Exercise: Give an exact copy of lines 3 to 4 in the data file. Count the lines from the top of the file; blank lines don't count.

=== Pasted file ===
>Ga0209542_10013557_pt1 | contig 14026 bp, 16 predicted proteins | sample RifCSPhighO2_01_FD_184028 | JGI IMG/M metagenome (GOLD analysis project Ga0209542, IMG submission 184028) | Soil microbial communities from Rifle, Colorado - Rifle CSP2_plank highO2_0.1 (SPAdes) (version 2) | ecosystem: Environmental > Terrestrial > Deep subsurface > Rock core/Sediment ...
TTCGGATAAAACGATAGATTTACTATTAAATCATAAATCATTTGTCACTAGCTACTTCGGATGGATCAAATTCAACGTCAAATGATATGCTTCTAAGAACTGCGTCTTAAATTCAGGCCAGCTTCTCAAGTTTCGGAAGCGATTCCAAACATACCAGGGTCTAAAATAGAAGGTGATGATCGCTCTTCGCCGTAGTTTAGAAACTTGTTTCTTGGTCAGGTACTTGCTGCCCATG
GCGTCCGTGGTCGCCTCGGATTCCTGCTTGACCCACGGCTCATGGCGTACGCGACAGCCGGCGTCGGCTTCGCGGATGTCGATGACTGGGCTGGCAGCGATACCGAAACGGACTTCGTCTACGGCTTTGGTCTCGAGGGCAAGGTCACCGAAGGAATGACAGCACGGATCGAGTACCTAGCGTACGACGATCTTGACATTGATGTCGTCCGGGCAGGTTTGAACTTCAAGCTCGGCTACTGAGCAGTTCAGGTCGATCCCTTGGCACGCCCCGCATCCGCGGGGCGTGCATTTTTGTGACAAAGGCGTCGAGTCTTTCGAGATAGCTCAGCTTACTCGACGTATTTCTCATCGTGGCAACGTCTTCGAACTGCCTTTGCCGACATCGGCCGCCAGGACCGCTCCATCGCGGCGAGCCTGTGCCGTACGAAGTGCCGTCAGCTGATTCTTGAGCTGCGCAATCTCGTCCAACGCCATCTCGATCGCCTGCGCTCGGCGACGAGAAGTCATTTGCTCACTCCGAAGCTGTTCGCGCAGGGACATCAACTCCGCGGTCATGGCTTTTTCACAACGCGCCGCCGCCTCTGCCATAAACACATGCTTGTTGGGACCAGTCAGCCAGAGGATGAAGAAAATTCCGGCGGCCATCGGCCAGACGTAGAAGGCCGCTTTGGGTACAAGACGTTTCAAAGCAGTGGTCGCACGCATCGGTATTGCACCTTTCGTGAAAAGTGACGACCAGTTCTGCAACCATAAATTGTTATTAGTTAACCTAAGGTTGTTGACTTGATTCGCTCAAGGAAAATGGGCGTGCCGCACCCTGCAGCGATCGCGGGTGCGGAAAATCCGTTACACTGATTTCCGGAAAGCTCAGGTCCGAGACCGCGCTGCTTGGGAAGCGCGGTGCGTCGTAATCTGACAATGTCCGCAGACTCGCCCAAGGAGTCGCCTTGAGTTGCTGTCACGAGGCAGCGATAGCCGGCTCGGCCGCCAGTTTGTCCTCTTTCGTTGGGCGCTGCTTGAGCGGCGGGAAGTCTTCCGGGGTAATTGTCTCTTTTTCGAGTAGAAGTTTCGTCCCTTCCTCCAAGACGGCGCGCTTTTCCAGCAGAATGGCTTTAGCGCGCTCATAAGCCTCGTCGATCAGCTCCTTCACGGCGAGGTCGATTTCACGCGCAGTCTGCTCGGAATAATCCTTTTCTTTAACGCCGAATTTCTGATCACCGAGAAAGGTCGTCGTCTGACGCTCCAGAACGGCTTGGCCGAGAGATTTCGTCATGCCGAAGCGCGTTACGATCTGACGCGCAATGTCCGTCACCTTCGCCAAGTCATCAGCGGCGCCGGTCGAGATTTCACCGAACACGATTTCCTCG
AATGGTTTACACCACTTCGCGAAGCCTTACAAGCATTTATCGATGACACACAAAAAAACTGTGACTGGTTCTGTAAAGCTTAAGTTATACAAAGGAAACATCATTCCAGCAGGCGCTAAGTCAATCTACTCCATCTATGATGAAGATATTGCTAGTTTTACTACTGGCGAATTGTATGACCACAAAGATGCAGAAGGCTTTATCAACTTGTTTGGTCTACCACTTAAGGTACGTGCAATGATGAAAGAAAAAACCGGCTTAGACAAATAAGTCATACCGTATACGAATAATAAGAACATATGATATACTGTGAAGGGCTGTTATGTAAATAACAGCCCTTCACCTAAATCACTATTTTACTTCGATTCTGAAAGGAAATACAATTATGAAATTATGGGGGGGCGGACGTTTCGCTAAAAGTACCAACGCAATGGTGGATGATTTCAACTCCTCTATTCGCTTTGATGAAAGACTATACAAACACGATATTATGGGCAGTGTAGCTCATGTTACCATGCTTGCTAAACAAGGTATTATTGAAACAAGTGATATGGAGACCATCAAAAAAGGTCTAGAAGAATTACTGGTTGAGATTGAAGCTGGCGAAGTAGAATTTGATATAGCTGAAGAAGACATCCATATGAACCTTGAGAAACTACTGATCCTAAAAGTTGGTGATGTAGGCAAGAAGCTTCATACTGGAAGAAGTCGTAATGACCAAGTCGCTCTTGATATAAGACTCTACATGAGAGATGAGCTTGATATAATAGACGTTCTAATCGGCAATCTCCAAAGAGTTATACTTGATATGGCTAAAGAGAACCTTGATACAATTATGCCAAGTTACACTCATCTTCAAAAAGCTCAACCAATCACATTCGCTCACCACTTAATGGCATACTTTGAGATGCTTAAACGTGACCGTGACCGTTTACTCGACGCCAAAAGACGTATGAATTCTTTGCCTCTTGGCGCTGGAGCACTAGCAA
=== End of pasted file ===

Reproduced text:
GCGTCCGTGGTCGCCTCGGATTCCTGCTTGACCCACGGCTCATGGCGTACGCGACAGCCGGCGTCGGCTTCGCGGATGTCGATGACTGGGCTGGCAGCGATACCGAAACGGACTTCGTCTACGGCTTTGGTCTCGAGGGCAAGGTCACCGAAGGAATGACAGCACGGATCGAGTACCTAGCGTACGACGATCTTGACATTGATGTCGTCCGGGCAGGTTTGAACTTCAAGCTCGGCTACTGAGCAGTTCAGGTCGATCCCTTGGCACGCCCCGCATCCGCGGGGCGTGCATTTTTGTGACAAAGGCGTCGAGTCTTTCGAGATAGCTCAGCTTACTCGACGTATTTCTCATCGTGGCAACGTCTTCGAACTGCCTTTGCCGACATCGGCCGCCAGGACCGCTCCATCGCGGCGAGCCTGTGCCGTACGAAGTGCCGTCAGCTGATTCTTGAGCTGCGCAATCTCGTCCAACGCCATCTCGATCGCCTGCGCTCGGCGACGAGAAGTCATTTGCTCACTCCGAAGCTGTTCGCGCAGGGACATCAACTCCGCGGTCATGGCTTTTTCACAACGCGCCGCCGCCTCTGCCATAAACACATGCTTGTTGGGACCAGTCAGCCAGAGGATGAAGAAAATTCCGGCGGCCATCGGCCAGACGTAGAAGGCCGCTTTGGGTACAAGACGTTTCAAAGCAGTGGTCGCACGCATCGGTATTGCACCTTTCGTGAAAAGTGACGACCAGTTCTGCAACCATAAATTGTTATTAGTTAACCTAAGGTTGTTGACTTGATTCGCTCAAGGAAAATGGGCGTGCCGCACCCTGCAGCGATCGCGGGTGCGGAAAATCCGTTACACTGATTTCCGGAAAGCTCAGGTCCGAGACCGCGCTGCTTGGGAAGCGCGGTGCGTCGTAATCTGACAATGTCCGCAGACTCGCCCAAGGAGTCGCCTTGAGTTGCTGTCACGAGGCAGCGATAGCCGGCTCGGCCGCCAGTTTGTCCTCTTTCGTTGGGCGCTGCTTGAGCGGCGGGAAGTCTTCCGGGGTAATTGTCTCTTTTTCGAGTAGAAGTTTCGTCCCTTCCTCCAAGACGGCGCGCTTTTCCAGCAGAATGGCTTTAGCGCGCTCATAAGCCTCGTCGATCAGCTCCTTCACGGCGAGGTCGATTTCACGCGCAGTCTGCTCGGAATAATCCTTTTCTTTAACGCCGAATTTCTGATCACCGAGAAAGGTCGTCGTCTGACGCTCCAGAACGGCTTGGCCGAGAGATTTCGTCATGCCGAAGCGCGTTACGATCTGACGCGCAATGTCCGTCACCTTCGCCAAGTCATCAGCGGCGCCGGTCGAGATTTCACCGAACACGATTTCCTCG
AATGGTTTACACCACTTCGCGAAGCCTTACAAGCATTTATCGATGACACACAAAAAAACTGTGACTGGTTCTGTAAAGCTTAAGTTATACAAAGGAAACATCATTCCAGCAGGCGCTAAGTCAATCTACTCCATCTATGATGAAGATATTGCTAGTTTTACTACTGGCGAATTGTATGACCACAAAGATGCAGAAGGCTTTATCAACTTGTTTGGTCTACCACTTAAGGTACGTGCAATGATGAAAGAAAAAACCGGCTTAGACAAATAAGTCATACCGTATACGAATAATAAGAACATATGATATACTGTGAAGGGCTGTTATGTAAATAACAGCCCTTCACCTAAATCACTATTTTACTTCGATTCTGAAAGGAAATACAATTATGAAATTATGGGGGGGCGGACGTTTCGCTAAAAGTACCAACGCAATGGTGGATGATTTCAACTCCTCTATTCGCTTTGATGAAAGACTATACAAACACGATATTATGGGCAGTGTAGCTCATGTTACCATGCTTGCTAAACAAGGTATTATTGAAACAAGTGATATGGAGACCATCAAAAAAGGTCTAGAAGAATTACTGGTTGAGATTGAAGCTGGCGAAGTAGAATTTGATATAGCTGAAGAAGACATCCATATGAACCTTGAGAAACTACTGATCCTAAAAGTTGGTGATGTAGGCAAGAAGCTTCATACTGGAAGAAGTCGTAATGACCAAGTCGCTCTTGATATAAGACTCTACATGAGAGATGAGCTTGATATAATAGACGTTCTAATCGGCAATCTCCAAAGAGTTATACTTGATATGGCTAAAGAGAACCTTGATACAATTATGCCAAGTTACACTCATCTTCAAAAAGCTCAACCAATCACATTCGCTCACCACTTAATGGCATACTTTGAGATGCTTAAACGTGACCGTGACCGTTTACTCGACGCCAAAAGACGTATGAATTCTTTGCCTCTTGGCGCTGGAGCACTAGCAA